In the meantime, materialism passed from England to France, where it met and coalesced with another materialistic school of philosophers, a branch of Cartesianism. In France, too, it remained at first an exclusively aristocratic doctrine. But, soon, its revolutionary character asserted itself. The French materialists did not limit their criticism to matters of religious belief; they extended it to whatever scientific tradition or political institution they met with; and to prove the claim of their doctrine to universal application, they took the shortest cut, and boldly applied it to all subjects of knowledge in the giant work after which they were named the Encyclopaedia. Thus, in one or the other of its two forms avowed materialism or deism it became the creed of the whole cultures youth of France; so much so that, when the Great Revolution broke out, the doctrine hatched by English Royalists gave a theoretical flag to French Republicans and Terrorists, and furnished the text for the Declaration of the Rights of Man. The Great French Revolution was the third uprising of the bourgeoisie, but the first that had entirely cast off the religious cloak, and was fought out on undisguised political lines; it was the first, too, that was really fought out up to the destruction of one of the combatants, the aristocracy, and the complete triumph of the other, the bourgeoisie. In England, the continuity of pre-revolutionary and post-revolutionary institutions, and the compromise between landlords and capitalists, found its expression in the continuity of judicial precedents and in the religious preservation of the feudal forms of the law.
Thus, if materialism became the creed of the French Revolution, the God-fearing English bourgeois held all the faster to his religion. Had not the reign of terror in Paris proved what was the upshot, if the religious instincts of the masses were lost? The more materialism spread from France to neighboring countries, and was reinforced by similar doctrinal currents, notably by German philosophy, the more, in fact, materialism and free thought generally became, on the Continent, the necessary qualifications of a cultivated man, the more stubbornly the English middle-class stuck to its manifold religious creeds. These creeds might differ from one another, but they were, all of them, distinctly religious, Christian creeds.
For a time, at least, the bugbear of working-class pretensions was put down, but at what cost! If the British bourgeois had been convinced before of the necessity of maintaining the common people in a religious mood, how much more must he feel that necessity after all these experiences? Regardless of the sneers of his Continental compeers, he continued to spend thousands and tens of thousands, year after year, upon the evangelization of the lower orders; not content with his own native religious machinery, he appealed to Brother Jonathan 1), the greatest organizer in existence of religion as a trade, and imported from America revivalism, Moody and Sankey, and the like; and, finally, he accepted the dangerous aid of the Salvation Army, which revives the propaganda of early Christianity, appeals to the poor as the elect, fights capitalism in a religious way, and thus fosters an element of early Christian class antagonism, which one day may become troublesome to the well-to-do people who now find the ready money for it.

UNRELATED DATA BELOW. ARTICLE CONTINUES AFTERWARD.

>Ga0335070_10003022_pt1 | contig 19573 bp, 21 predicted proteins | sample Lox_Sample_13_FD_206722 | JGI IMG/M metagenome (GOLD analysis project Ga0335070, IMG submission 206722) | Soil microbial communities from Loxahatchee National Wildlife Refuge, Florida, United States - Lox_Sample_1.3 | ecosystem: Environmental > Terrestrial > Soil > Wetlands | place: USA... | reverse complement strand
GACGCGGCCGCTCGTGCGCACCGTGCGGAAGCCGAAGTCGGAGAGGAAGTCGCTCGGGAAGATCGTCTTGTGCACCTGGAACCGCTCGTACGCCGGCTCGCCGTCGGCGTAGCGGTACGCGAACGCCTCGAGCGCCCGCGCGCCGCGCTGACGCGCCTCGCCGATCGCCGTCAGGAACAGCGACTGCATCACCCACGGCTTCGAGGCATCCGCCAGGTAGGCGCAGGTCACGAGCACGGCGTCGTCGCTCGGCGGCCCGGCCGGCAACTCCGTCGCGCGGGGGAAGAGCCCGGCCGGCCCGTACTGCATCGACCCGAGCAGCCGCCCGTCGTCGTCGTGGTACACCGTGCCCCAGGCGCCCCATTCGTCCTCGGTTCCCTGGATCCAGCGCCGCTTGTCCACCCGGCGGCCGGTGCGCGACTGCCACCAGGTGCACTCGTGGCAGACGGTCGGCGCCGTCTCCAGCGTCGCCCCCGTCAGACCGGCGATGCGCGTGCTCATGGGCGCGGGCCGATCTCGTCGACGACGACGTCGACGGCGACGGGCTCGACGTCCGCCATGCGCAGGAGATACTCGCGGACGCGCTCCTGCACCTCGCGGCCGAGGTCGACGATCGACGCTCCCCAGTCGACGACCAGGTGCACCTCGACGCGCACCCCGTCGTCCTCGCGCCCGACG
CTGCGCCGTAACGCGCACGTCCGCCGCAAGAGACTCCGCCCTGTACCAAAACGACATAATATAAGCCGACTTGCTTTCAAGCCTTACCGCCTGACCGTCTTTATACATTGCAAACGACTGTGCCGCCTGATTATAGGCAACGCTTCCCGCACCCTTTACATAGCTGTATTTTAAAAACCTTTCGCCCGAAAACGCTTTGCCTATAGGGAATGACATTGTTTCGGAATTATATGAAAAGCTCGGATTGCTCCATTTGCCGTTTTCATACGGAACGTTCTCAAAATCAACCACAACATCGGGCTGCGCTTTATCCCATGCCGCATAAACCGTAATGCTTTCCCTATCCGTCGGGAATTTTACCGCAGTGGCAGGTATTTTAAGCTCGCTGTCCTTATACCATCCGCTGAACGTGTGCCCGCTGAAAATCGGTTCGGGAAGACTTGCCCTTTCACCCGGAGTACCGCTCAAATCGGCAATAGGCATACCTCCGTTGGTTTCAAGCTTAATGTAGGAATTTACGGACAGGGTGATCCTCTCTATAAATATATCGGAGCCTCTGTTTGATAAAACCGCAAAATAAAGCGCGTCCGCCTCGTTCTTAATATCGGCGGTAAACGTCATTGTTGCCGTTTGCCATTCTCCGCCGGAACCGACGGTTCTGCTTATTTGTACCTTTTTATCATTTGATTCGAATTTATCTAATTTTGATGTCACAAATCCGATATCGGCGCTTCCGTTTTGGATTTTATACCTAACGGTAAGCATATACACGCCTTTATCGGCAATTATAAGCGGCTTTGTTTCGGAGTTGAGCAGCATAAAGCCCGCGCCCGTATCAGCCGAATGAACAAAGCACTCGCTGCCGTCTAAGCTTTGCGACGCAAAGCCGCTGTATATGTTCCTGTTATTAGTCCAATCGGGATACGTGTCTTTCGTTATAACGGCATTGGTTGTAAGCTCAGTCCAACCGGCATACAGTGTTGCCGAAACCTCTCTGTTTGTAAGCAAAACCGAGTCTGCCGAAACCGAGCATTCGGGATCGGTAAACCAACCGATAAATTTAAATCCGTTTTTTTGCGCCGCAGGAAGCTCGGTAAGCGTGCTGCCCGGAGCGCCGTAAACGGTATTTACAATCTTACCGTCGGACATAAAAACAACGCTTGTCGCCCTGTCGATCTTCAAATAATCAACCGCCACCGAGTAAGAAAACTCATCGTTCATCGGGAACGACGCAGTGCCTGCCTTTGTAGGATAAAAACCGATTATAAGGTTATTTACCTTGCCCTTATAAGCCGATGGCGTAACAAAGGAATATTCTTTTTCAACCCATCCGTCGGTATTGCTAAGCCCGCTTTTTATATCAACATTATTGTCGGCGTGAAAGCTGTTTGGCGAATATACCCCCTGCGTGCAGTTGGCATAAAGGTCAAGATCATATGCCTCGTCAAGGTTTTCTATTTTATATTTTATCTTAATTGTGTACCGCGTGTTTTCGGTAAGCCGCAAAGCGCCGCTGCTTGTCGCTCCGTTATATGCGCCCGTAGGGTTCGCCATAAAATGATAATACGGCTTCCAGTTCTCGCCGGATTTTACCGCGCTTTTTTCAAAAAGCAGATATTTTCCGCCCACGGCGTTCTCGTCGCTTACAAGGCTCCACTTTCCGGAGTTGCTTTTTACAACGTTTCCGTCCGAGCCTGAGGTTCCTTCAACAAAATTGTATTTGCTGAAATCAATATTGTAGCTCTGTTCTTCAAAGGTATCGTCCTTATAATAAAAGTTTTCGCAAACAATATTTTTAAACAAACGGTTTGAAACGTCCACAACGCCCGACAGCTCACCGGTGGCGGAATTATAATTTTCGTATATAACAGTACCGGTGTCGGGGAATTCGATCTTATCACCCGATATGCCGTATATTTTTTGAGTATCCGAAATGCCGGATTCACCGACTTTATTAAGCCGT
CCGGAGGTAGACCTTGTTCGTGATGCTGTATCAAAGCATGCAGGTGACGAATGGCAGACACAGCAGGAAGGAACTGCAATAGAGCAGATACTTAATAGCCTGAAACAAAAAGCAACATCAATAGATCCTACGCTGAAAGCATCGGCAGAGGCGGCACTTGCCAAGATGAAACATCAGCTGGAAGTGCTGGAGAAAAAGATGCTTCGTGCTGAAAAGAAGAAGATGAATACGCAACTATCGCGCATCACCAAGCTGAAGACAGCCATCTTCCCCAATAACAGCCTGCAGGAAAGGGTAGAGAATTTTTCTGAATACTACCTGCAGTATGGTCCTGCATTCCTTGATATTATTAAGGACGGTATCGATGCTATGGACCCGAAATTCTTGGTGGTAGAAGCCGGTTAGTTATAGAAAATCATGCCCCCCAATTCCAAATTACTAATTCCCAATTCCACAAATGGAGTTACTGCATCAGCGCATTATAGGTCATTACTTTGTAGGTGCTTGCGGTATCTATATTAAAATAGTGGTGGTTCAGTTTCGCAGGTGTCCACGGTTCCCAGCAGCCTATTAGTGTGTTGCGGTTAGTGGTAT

And now came the triumph of British respectability over the free thought and religious laxity of the Continental bourgeois. The workmen of France and Germany had become rebellious. They were thoroughly infected with Socialism, and, for very good reasons, were not at all particular as to the legality of the means by which to secure their own ascendancy. The puer robustus, here, turned from day-to-day more malitiosus. Nothing remained to the French and German bourgeoisie as a last resource but to silently drop their free thought, as a youngster, when sea-sickness creeps upon him, quietly drops the burning cigar he brought swaggeringly on board; one-by-one, the scoffers turned pious in outward behavior, spoke with respect of the Church, its dogmas and rites, and even conformed with the latter as far as could not be helped. French bourgeois dined maigre on Fridays, and German ones say out long Protestant sermons in their pews on Sundays. They had come to grief with materialism. "Die Religion muss dem Volk erhalten werden" religion must be kept alive for the people that was the only and the last means to save society from utter ruin. Unfortunately for themselves, they did not find this out until they had done their level best to break up religion for ever. And now it was the turn of the British bourgeoisie to sneer and to say: "Why, you fools, I could have told you that 200 years ago!"
However, I am afraid neither the religious stolidity of the British, nor the post festum conversion of the Continental bourgeois will stem the rising Proletarian tide. Tradition is a great retarding force, is the vis inertiae of history, but, being merely passive, is sure to be broken down; and thus religion will be no lasting safeguard to capitalist society. If our juridical, philosophical, and religious ideas are the more or less remote offshoots of the economical relations prevailing in a given society, such ideas cannot, in the long run, withstand the effects of a complete change in these relations. And, unless we believe in supernatural revelation, we must admit that no religious tenets will ever suffice to prop up a tottering society.
Engels (& Borges) on Carlyle
Marx & Engels on Skepticism & Praxis
Engels contra Holism
On Bentham and Coleridge (Excerpts) by John Stuart Mill
John Stuart Mill & the Dualities: Bentham & Coleridge Commentary by Ralph Dumain